What is the best way to approach a long (8+ hours) flight with a young child (1-2 years old)?

It seems I am not required to purchase a seat for a child under two years of age which would save some money. But is that actually advisable? It seems it would be convenient to put the child in his own seat rather than being forced to hold him for hours in an already cramped environment.

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    My sister flew with a 6 month old from Australia to England. She flew in economy and did not purchase an extra seat. She found that the adults with infants were allocated an aisle with extra leg room up the front, then after take off they were given bassinets for the infants to sleep in. Apparently they are allocated on a first come, first serve basis, but you're more likely to get one the younger the child. I'm not sure if all airlines do this, but it would be worth looking in to.
    – Carrie
    Jul 19, 2011 at 12:03
  • The only real answer here is, if you can possibly afford it, get the extra seat. If, not unreasonably, the expense is a burden - just suffer it out!
    – Fattie
    May 30, 2016 at 14:58

2 Answers 2


The answer depends on the number of people travelling with you and the age of the infant. If you have an extra seat for your infant, you are required to bring your child seat that you use in your car on board. This results in even more baggage. Also you can only be sitting at certain rows, since an additional oxygen mask is required.

If your child is still a baby (< 1 year) and you have at least 2 adults per baby, travelling without an extra seat makes perfect sense. You can shift and babies still sleep in the most uncomfortable situations quite comfortably.

If your child is between 1 and 2, I would recommend buying an extra seat. I am talking from own experience. We didn't in our last journey, because of the hassle with carrying the car seat. We really, really regretted it, afterwards. When our daughters (twins) finally fell asleep the next row decided she would too, and by reclining the seat waking our daughter.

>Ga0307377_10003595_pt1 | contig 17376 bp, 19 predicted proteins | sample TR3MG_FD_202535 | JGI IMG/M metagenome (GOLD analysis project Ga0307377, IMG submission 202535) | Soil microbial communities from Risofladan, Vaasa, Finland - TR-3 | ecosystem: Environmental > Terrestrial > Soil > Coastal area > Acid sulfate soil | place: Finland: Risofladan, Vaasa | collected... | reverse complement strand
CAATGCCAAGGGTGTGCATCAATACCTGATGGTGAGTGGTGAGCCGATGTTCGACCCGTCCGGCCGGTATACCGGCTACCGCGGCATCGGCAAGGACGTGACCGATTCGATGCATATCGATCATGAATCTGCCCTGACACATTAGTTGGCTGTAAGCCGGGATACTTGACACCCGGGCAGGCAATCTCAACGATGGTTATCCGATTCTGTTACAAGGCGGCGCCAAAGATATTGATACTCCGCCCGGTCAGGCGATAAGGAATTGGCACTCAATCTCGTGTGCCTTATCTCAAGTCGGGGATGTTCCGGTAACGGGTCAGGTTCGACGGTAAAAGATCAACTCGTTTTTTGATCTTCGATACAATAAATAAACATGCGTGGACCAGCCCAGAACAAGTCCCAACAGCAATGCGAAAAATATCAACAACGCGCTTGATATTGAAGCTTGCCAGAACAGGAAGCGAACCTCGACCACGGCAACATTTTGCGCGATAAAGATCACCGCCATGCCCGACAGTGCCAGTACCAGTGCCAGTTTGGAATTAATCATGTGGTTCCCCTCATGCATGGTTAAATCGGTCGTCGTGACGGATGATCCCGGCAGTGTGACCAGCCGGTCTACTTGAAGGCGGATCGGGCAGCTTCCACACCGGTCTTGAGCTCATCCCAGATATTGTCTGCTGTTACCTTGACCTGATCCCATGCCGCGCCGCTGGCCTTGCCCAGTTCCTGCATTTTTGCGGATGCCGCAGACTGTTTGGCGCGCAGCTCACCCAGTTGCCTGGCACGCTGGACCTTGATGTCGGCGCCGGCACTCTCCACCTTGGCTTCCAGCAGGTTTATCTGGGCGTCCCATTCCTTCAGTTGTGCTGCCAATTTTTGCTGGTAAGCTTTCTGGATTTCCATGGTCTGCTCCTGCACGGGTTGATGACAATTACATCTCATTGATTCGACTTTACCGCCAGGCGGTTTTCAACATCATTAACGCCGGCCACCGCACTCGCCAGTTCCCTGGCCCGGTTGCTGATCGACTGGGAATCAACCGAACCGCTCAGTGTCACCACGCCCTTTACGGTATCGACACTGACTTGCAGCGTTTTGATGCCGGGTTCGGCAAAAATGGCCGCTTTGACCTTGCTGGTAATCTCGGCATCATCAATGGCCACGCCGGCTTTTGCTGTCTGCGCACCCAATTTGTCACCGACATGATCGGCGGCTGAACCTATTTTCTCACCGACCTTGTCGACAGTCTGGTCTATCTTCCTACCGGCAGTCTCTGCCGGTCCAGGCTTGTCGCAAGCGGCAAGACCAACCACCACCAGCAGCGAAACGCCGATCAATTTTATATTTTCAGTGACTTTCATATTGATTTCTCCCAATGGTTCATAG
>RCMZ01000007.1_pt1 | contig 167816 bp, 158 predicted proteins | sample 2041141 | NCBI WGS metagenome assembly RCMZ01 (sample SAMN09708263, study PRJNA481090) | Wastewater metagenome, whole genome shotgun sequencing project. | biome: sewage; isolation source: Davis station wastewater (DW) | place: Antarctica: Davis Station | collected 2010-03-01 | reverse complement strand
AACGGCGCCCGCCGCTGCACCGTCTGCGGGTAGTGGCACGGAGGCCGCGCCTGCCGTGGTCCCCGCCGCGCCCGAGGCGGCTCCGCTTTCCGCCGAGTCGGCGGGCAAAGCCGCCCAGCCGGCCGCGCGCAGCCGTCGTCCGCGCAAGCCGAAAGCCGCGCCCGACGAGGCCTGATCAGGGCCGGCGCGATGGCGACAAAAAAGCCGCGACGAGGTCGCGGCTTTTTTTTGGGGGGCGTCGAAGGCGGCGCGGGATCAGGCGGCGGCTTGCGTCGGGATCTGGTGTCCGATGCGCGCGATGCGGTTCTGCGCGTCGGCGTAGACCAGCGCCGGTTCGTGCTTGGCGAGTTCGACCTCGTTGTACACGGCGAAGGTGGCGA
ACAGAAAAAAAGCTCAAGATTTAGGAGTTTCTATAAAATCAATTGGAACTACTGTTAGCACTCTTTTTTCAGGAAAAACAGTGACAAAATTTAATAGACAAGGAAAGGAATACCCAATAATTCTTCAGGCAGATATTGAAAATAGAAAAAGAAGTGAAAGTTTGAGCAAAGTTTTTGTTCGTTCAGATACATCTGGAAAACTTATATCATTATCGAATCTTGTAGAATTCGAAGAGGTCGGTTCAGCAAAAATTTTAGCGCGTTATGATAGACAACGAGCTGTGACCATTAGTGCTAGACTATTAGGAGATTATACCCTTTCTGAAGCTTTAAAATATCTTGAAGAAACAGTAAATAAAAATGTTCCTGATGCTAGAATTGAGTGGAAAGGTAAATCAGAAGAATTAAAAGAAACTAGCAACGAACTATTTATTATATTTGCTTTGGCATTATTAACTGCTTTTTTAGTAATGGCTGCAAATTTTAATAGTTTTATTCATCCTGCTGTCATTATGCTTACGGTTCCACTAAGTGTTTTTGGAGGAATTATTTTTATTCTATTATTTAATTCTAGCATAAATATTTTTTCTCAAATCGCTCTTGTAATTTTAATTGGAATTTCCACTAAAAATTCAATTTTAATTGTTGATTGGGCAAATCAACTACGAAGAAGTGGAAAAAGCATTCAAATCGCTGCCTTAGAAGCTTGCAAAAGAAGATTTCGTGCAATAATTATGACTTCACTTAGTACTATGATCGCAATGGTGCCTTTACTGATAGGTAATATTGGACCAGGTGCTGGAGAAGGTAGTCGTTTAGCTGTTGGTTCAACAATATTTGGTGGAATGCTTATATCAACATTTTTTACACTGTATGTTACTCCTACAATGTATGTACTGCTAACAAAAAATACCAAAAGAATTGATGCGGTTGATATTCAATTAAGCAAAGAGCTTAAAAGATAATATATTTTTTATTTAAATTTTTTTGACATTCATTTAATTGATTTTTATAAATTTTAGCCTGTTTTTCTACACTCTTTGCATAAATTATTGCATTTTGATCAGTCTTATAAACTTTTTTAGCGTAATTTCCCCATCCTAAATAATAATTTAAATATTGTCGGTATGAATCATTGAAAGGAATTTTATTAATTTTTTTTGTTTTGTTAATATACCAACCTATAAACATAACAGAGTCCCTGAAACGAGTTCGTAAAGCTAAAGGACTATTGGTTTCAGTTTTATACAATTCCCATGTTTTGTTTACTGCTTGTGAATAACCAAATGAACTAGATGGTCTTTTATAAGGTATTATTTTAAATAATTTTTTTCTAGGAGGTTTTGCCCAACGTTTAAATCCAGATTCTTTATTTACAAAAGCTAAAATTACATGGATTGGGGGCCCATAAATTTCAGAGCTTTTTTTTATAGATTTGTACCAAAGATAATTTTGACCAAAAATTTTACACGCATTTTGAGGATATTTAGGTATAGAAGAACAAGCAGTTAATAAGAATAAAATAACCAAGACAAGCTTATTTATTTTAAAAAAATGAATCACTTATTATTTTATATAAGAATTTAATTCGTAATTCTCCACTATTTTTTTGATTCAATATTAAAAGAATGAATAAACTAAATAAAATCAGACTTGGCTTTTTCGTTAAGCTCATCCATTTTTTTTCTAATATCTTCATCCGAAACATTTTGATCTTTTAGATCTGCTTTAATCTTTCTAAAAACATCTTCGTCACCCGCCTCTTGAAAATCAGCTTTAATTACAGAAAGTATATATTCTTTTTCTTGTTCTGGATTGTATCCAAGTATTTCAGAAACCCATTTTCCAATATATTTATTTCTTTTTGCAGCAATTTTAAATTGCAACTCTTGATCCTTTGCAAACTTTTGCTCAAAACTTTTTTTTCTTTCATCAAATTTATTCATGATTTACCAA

Another source you want to check is seatguru.org. Here you can find the distance between the seats on major airlines. Some airlines still have a decent pitch to travel with a baby on your lap.

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    ...the additional oxygen mask would be when you have a lap infant, not an infant in a separate seat
    – sq33G
    May 2, 2016 at 12:44

This is not something I have done personally but I recently sat on a 13 hour flight next to a family that had 2 children. One was under the age of 2 years old and the other I'd say was 3-4. Our seats were at the very front of the section so we had a little extra leg room and no one sat in front of us. This allowed the family to put blankets down on the floor, and the child laid down on the floor for some portions of the flight when the seat-belt sign was not active. For most of the flight the child slept and was fairly quiet. I'd imagine this was dependant on the child though. Each child I would imagine would handle the situation differently.

I just completed a 13 hour flight (China Airlines) with my wife and 1 year old boy. We hadn't bought him his own seat to save money. Because we were flying with a child we were able to book the very front seats of the section so we had extra leg room. Also because it was the 2 seats on the side of the aircraft, it made it easier because I sat in the aisle and basically blocked our son from "escaping" out of the little area we had made by putting my legs out.

2 things that made the flight much easier were that we brought a full sized bed pillow and a large soft blanket. The pillow was placed on my wife or I's lap and if our son wanted to sleep he could sleep on the pillow instead of our uncomfortable legs. We placed the large soft blanked on the floor where our feet were. This made the little "play" area much nicer to crawl on and some time in the middle of the flight, our son slept on the floor for a good 5 hours. To help him sleep on the floor we draped another blanket (one of the blankets provided by the airline) over top of him to essentially make a little dark fort to sleep in. It worked great.

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    I've definitely seen this before too. Jul 19, 2011 at 11:43
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    Many (most?) airlines do not allow this. Feb 11, 2014 at 3:55

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